Beauty business set to boom.

Beauty consciousness has dawned on rising affluence. With an increase in the number of households upgrading to a higher consumption lifestyle, there is an explosion of growth in the Indian beauty space. Consider the Living Standard Measurement (LSM) classification, which is the new socio-economic classification to gauge consumption patterns : between LSM 1-4 , which is the lowest level, and LSM 8-plus (top end), there has been an 80-fold jump in growth in the consumption of beauty products and services. 

That explains why a Hindustan Unilever (HUL) is speeding up to open a Lakme salon a week. Or how a Jawed Habib Hair & Beauty (JHHB), which has grown from 37 salons in 2006 to around 225 at the end of November 2010, is eyeing a similar growth. Or why foreign chains like the contemporary French beauty salon, Jean-Claude Biguine, with annual revenues of 150 million euros, are setting up salons to groom the Indian consumer.Clearly, the predominantly unorganized locally run beauty salon market is at an inflection point. The mushrooming of branded chains like Lakme is expected to change the landscape completely a few years down the line, ushering in a new era of trained salon personnel, offering services based on global insights and professional products strutting the latest international technologies.”Step back and look at the way consumption has changed in India. Growing affluence has resulted in increased experimentation. This has accelerated the growth of beauty categories. You see this explosive growth in beauty services as well. Salons are at the centre of that growth. So it’s a big opportunity . A couple of years ago, we really decided to pick beauty as a theme. We have dramatically stepped up investment, innovation and go to market capabilities behind our entire beauty portfolio. And the Lakme brand is core to beauty. We see the Lakme business building scale within beauty,” said Gopal Vittal, executive director – home and personal care (HPC), HUL.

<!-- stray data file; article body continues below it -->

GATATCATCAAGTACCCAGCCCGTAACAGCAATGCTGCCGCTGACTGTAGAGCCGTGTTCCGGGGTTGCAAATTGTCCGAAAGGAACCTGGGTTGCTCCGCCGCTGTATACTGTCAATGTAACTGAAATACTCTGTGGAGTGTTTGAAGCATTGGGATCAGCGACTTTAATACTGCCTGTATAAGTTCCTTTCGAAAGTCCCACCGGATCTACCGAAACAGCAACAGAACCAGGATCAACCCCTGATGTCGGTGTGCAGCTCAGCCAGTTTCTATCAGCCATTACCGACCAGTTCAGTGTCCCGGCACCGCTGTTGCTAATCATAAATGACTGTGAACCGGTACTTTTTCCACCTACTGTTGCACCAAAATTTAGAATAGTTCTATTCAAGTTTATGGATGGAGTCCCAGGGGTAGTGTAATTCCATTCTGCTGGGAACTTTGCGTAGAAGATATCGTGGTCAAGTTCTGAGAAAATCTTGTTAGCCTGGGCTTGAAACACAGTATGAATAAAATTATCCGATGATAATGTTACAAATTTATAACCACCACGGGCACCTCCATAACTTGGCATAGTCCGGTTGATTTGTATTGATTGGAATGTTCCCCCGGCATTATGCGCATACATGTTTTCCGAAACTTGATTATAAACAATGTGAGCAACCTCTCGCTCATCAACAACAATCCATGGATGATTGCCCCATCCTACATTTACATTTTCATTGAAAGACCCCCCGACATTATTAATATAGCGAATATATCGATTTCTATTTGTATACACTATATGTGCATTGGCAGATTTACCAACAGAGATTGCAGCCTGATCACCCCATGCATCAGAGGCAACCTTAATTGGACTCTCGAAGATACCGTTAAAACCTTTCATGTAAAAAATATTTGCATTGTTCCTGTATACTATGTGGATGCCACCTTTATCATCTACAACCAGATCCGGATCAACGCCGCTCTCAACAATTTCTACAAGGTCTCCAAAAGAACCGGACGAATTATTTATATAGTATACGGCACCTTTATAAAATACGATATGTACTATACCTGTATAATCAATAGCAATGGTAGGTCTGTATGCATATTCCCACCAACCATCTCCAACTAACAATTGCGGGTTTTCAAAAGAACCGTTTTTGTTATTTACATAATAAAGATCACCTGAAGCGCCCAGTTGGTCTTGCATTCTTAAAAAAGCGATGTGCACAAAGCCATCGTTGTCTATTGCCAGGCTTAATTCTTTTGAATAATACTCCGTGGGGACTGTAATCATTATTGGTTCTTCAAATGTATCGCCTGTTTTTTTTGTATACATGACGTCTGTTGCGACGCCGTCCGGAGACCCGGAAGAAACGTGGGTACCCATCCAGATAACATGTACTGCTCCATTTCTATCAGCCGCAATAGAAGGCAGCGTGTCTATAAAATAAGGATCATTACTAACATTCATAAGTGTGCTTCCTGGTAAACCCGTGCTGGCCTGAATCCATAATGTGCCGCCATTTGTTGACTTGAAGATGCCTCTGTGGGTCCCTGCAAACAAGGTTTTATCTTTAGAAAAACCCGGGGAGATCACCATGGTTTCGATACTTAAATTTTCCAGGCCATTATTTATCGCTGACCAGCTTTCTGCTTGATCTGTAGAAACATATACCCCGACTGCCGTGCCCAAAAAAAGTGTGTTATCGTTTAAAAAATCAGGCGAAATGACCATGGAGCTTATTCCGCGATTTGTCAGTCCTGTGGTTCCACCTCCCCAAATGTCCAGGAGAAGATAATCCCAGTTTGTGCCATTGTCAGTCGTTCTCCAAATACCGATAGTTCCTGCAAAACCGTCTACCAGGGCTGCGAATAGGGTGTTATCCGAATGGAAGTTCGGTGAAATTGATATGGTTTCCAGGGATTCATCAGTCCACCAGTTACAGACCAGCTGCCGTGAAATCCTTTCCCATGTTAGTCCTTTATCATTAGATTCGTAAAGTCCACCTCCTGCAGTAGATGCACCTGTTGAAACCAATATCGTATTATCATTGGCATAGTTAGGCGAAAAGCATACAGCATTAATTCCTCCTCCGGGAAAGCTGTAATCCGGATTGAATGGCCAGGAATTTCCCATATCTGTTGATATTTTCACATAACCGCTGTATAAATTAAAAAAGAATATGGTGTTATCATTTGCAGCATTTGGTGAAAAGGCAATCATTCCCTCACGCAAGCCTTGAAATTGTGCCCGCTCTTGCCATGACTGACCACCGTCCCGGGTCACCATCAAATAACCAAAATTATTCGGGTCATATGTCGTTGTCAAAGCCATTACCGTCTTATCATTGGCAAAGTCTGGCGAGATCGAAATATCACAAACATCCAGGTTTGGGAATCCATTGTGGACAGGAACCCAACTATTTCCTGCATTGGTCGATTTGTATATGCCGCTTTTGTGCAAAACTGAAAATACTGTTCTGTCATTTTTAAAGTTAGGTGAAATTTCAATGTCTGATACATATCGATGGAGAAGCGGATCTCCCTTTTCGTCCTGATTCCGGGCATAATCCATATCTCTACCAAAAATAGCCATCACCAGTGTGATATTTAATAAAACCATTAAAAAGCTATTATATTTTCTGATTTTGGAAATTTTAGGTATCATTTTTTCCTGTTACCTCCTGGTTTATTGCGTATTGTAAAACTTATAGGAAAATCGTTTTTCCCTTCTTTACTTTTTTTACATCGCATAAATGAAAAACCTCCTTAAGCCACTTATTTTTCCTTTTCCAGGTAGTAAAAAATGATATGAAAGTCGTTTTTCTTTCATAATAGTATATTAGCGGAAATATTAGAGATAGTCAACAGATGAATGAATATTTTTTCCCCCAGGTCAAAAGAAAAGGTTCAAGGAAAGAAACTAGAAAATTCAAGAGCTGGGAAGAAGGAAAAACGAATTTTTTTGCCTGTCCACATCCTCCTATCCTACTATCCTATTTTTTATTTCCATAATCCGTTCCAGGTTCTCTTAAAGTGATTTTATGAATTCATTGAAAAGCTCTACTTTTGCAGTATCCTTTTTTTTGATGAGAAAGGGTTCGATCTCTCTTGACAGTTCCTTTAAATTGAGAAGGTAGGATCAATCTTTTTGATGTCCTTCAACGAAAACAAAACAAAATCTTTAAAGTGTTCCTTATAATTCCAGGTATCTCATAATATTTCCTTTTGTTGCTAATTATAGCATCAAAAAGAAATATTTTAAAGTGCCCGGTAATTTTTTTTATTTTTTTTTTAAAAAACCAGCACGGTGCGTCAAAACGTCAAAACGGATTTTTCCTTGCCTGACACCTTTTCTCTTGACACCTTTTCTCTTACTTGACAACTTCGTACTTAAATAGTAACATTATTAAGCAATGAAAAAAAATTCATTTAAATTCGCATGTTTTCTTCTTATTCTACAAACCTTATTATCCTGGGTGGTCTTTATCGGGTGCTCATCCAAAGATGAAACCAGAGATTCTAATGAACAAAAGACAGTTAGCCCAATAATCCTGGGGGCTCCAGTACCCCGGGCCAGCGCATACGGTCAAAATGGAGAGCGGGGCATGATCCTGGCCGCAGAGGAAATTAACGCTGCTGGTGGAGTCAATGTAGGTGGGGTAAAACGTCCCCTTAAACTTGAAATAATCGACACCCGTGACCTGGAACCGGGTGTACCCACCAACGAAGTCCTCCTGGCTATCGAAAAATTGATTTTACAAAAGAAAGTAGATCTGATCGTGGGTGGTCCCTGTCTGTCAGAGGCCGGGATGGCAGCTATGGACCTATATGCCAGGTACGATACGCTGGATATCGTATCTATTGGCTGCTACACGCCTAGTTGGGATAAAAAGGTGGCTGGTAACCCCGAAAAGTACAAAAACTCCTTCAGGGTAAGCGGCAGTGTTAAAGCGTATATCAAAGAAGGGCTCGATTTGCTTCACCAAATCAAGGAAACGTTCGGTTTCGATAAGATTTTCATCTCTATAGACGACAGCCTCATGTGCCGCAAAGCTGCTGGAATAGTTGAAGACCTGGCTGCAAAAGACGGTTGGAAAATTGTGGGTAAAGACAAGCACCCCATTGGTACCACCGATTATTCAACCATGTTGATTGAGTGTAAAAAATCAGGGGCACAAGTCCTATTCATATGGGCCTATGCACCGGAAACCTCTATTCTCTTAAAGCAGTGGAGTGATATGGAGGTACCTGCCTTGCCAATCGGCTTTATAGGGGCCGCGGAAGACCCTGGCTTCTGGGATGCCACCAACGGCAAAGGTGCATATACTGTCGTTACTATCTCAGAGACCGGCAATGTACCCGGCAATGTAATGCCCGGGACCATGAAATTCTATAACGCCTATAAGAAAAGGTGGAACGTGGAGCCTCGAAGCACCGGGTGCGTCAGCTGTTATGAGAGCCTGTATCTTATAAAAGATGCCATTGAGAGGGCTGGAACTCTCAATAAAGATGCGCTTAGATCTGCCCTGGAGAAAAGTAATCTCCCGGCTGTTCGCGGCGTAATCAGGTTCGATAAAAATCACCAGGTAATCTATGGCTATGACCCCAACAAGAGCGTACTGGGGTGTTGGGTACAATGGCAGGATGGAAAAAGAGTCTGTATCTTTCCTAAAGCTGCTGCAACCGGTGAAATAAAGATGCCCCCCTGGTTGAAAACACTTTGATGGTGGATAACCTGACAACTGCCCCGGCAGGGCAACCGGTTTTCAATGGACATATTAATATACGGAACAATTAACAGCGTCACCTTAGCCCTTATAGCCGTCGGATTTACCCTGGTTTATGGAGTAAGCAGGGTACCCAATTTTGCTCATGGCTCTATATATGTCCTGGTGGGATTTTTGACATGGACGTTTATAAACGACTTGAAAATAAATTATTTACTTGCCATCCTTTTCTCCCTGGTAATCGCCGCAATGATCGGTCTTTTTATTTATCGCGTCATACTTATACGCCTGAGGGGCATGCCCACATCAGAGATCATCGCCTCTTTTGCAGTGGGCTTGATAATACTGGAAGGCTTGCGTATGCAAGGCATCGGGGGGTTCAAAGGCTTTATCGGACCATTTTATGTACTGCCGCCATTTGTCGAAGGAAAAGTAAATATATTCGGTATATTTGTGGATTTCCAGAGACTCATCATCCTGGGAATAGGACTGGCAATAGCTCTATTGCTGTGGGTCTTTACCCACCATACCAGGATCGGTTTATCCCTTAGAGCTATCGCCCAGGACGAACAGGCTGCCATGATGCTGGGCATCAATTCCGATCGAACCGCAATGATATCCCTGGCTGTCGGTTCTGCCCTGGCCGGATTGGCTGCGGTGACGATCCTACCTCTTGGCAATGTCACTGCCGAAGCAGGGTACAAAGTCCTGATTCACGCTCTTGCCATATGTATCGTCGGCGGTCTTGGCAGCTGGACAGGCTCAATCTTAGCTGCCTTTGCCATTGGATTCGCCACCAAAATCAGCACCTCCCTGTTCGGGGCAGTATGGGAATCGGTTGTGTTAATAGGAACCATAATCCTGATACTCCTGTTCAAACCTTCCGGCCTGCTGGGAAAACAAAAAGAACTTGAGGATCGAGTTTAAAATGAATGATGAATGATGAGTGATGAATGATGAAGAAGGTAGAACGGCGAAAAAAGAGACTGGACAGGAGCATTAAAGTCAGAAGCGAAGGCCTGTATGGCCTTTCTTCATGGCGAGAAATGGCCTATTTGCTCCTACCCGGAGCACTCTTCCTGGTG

With close to 150 salons at present, HUL is scaling up rapidly , setting up one Lakme salon per week. The ambition is audacious. If one does the math, there would be about 200 Lakme salons a year down the line. But HUL would rather scale up this ambition to open 2 salons per week, if it has its way. Is there really room for so many? “We believe that there is room to keep adding salons for now. But what is crucial is to be true to the business model – the right return on capital, the right cost structure and the right people,” said Vittal.